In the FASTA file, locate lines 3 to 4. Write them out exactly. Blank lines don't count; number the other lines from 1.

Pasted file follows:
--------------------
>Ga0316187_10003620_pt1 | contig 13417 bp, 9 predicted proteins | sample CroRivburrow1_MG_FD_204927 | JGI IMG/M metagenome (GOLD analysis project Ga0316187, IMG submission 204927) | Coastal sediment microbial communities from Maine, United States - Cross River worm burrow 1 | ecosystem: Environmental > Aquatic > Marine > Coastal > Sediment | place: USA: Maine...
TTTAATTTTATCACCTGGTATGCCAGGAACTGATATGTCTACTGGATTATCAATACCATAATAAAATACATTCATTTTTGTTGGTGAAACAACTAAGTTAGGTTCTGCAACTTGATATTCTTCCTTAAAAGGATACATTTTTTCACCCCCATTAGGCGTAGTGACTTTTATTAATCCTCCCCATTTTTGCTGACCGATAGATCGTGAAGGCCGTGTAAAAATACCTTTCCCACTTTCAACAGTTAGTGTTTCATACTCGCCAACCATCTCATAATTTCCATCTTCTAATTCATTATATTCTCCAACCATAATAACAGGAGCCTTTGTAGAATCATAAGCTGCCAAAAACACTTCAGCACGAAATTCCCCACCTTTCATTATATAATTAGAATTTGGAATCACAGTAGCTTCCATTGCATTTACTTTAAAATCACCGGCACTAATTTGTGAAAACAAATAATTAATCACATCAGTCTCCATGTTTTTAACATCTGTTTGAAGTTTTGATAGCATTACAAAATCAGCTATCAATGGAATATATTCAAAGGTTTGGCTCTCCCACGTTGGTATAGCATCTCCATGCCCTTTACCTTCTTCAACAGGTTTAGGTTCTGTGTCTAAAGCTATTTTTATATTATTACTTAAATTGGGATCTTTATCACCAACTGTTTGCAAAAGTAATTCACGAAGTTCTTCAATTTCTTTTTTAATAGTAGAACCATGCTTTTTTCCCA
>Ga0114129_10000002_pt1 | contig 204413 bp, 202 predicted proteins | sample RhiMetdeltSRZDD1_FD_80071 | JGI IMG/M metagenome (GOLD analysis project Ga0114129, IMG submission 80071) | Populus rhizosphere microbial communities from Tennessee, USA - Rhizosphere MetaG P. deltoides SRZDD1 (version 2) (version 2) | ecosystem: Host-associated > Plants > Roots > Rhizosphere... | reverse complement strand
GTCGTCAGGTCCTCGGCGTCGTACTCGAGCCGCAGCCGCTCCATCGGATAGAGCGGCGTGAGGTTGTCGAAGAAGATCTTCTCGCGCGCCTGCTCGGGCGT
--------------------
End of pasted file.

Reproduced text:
>Ga0114129_10000002_pt1 | contig 204413 bp, 202 predicted proteins | sample RhiMetdeltSRZDD1_FD_80071 | JGI IMG/M metagenome (GOLD analysis project Ga0114129, IMG submission 80071) | Populus rhizosphere microbial communities from Tennessee, USA - Rhizosphere MetaG P. deltoides SRZDD1 (version 2) (version 2) | ecosystem: Host-associated > Plants > Roots > Rhizosphere... | reverse complement strand
GTCGTCAGGTCCTCGGCGTCGTACTCGAGCCGCAGCCGCTCCATCGGATAGAGCGGCGTGAGGTTGTCGAAGAAGATCTTCTCGCGCGCCTGCTCGGGCGT